It’s been ten days since we’ve seen our cat, Tiger, although I knew the first morning when I opened the back door and he didn’t show that he was gone for good.
Tiger came to live with us as an outdoor cat. He was one of several kittens that a co-worker’s wife found in a box on the side of the road fifteen years ago. We were living on the farm at the time and had been having trouble keeping cats, as often happens out in the countryside. But Paige was 10 years old and pining for a cat, so we picked the male orange tabby kitten for good luck.
Tiger proved to be a survivor. Even as coyotes, owls and other predators exacted their toll on our farm, Tiger knew when to hold ’em and when to fold ’em. When it was time to move into town, I was apprehensive. He’d lived on the farm for more than a decade. I got advice from other cat owners and the veterinarian. On moving day, I was ready with drugs and a crate, but as soon as the moving vans showed up in the driveway, Tiger, ever the survivor, hid out. Two days later, he got hungry enough for the new owner to catch him in the house and call me.
During the transition, he fought against the drugs so it was like having a drunk college student lumbering around the house as we unpacked boxes and filled cupboards and closets and bookshelves. After a week of supervised outdoor time, he started fighting the whole cat-on-a-leash thing. I opened the door and said, “good luck little buddy.” I don’t know what I was worried about. He was a survivor and he knew where he lived. That’s where his food dish is!
Now that he’s gone, I feel the loss, as I knew I would, even though I’ve also known I won’t get any more cats. I’m a dog person. I have been since I was a girl, obsessed with learning all the breeds of dogs and reading stories about dogs and pining for a dog myself.
While our dogs have reminded me of the rewards of loving unconditionally, I have to give props to Tiger, whose utter cat-ness provided insight into life’s more complicated doings and feelings.
He brilliantly established his personal space. Pet him just a stroke or two when he wasn’t feeling it and he bit your hand or arm or leg or foot to let you know. Even when he was willing to sit for a little cuddle time, you still got bit at the end.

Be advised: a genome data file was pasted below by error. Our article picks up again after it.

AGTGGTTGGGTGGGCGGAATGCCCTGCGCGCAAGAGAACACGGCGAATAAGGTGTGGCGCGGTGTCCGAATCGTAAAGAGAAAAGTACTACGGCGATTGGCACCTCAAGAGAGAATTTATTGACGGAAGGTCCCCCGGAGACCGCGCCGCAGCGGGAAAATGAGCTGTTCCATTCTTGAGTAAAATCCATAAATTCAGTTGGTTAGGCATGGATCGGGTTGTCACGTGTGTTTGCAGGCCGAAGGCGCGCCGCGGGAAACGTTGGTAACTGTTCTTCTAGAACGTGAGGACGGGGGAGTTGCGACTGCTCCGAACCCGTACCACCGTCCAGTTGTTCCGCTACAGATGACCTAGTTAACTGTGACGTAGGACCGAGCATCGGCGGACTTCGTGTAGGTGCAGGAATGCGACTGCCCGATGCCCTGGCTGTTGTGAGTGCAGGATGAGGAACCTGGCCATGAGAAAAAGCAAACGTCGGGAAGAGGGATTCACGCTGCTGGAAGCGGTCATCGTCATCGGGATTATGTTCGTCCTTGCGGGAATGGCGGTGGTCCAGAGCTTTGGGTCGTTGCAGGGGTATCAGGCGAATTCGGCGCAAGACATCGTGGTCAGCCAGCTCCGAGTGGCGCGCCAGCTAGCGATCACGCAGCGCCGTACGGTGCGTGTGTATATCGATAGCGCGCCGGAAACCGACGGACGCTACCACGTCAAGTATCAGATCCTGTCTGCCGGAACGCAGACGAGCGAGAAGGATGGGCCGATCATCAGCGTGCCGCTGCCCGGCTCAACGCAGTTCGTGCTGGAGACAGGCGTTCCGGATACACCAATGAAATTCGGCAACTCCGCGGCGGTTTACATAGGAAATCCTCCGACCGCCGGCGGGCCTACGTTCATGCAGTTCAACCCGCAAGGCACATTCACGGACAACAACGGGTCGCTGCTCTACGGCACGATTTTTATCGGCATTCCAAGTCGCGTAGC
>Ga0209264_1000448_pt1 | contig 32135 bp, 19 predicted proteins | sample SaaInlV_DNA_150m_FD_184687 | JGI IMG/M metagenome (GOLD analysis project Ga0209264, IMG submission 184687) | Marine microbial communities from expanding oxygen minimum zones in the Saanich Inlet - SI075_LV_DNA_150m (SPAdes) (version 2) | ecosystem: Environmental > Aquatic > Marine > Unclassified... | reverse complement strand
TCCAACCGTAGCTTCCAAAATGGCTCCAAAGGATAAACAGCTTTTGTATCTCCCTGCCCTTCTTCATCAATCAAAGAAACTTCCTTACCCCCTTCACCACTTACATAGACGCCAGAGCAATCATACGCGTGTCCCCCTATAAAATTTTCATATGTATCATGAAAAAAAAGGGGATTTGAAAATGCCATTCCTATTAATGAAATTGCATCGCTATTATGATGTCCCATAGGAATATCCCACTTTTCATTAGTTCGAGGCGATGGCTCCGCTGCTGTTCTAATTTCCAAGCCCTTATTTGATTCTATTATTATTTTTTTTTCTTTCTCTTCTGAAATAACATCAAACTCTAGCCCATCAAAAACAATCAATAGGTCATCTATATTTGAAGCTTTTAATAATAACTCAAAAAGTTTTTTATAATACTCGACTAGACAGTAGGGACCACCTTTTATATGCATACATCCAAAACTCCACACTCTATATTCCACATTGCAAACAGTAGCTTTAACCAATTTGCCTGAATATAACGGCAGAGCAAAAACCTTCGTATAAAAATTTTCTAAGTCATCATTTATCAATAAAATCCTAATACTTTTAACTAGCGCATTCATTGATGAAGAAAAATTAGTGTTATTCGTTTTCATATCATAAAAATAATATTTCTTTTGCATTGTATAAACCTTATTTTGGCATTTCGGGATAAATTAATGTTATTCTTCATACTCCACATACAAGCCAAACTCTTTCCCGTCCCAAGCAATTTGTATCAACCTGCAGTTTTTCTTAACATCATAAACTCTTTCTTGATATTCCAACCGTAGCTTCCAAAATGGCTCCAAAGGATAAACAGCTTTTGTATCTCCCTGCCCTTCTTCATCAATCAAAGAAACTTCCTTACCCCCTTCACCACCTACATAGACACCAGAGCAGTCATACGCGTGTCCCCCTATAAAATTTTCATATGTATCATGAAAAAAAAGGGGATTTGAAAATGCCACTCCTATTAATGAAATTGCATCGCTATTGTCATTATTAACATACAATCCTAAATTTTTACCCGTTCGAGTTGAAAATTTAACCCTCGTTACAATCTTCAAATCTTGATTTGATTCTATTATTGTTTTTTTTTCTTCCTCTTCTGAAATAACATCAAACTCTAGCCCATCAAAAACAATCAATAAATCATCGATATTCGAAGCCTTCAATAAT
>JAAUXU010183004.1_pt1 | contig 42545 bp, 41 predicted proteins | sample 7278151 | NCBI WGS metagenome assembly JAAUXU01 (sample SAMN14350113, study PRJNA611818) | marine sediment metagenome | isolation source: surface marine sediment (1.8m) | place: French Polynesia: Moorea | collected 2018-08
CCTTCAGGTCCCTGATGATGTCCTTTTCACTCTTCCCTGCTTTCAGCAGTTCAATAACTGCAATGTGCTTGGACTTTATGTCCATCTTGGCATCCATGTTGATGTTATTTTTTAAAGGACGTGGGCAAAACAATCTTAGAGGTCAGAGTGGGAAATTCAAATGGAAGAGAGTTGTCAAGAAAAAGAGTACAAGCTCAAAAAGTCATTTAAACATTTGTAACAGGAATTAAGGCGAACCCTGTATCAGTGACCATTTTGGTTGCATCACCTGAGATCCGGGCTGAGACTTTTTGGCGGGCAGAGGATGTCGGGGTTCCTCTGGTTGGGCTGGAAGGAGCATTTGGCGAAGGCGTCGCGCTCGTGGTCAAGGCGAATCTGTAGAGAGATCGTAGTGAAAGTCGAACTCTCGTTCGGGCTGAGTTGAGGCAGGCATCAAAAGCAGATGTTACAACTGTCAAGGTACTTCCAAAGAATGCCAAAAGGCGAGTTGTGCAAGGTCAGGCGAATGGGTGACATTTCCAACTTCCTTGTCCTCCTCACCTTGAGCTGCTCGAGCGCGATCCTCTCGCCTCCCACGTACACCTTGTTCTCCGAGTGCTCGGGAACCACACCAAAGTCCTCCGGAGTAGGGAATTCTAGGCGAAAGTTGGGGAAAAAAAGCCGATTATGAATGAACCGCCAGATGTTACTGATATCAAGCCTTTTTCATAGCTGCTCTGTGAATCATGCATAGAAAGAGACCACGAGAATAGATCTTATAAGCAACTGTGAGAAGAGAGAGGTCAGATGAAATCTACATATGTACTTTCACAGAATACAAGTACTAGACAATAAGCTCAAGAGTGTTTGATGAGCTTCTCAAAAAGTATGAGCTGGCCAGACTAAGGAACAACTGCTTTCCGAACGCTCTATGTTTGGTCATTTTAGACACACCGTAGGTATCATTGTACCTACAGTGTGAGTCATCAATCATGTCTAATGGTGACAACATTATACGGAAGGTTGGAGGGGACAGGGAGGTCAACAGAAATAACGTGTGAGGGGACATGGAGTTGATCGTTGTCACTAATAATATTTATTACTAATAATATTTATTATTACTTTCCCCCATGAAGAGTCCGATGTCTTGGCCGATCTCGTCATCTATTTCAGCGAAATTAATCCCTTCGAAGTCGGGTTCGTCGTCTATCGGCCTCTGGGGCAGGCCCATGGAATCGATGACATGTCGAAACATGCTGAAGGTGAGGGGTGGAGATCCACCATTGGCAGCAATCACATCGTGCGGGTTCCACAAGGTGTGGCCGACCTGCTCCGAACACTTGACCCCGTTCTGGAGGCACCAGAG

He ate ritualistically: every half hour or so, he returned to the bowl to eat several bites. Ergo, we learned to always pause for a moment when we opened the door to let him in (or out) and forever keep kibble in the bowl.
He often joined the dog and I on the first block of a walk. Then he decided either we weren’t worth the effort or going into the wrong territory and he went off on his own.
When Paige went off to college, the cat expressed how distressing the empty nest was by peeing all over the pricey feather bed I bought to deal with a too-hard mattress. I didn’t even try to recover anything. The feather bed got tossed in the trash. I still sleep on that too-hard bed.
Farewell, old friend. We’re glad you came to stay.
Another year of equestrian Special Olympics has come and gone. Sam had an off year this year, I think in part because the regional competition had to be canceled for bad weather. He and his teammates missed some of the momentum needed in competition.
Sam remained a sportsman through the disappointments. I almost thought he wasn’t feeling it – until it was time to head back home. He was sad to leave, saying that we always have fun but the competition wasn’t what he’d hoped for. Then he added that maybe next year he would only do drill.
Sam’s been branching out as a horseman this year. For many years, he only rode English. A few years ago, he added Western events. That opened the door to barrel racing, which is a barrel of fun. This year, he added carriage driving and drill.
Sam picked out the drill music first, which brings its own kind of joy for him. He and Mal, his riding coach and drill partner, did well on their short routine, especially considering how little time they had to practice. Since no one else had a routine with such challenging moves, they were competing against themselves at state Special O. They got gold.
I understood what Sam was saying. He wanted to race alone.
There’s a moving passage in architect Nader Khalili’s memoir, Racing Alone, where he explains his internal transformation, leaving a successful practice as a high-rise architect to develop prototypes for sustainable earth architecture.
Khalili tells the story of watching his son play with his friends. They have a foot race and his son, who is smaller than the other boys, falls behind and loses. Crying, the boy tells his father that he only wants to race alone. Khalili takes his son to a quiet track and watches him, full of joy, run and run.
Our children can be such magical teachers.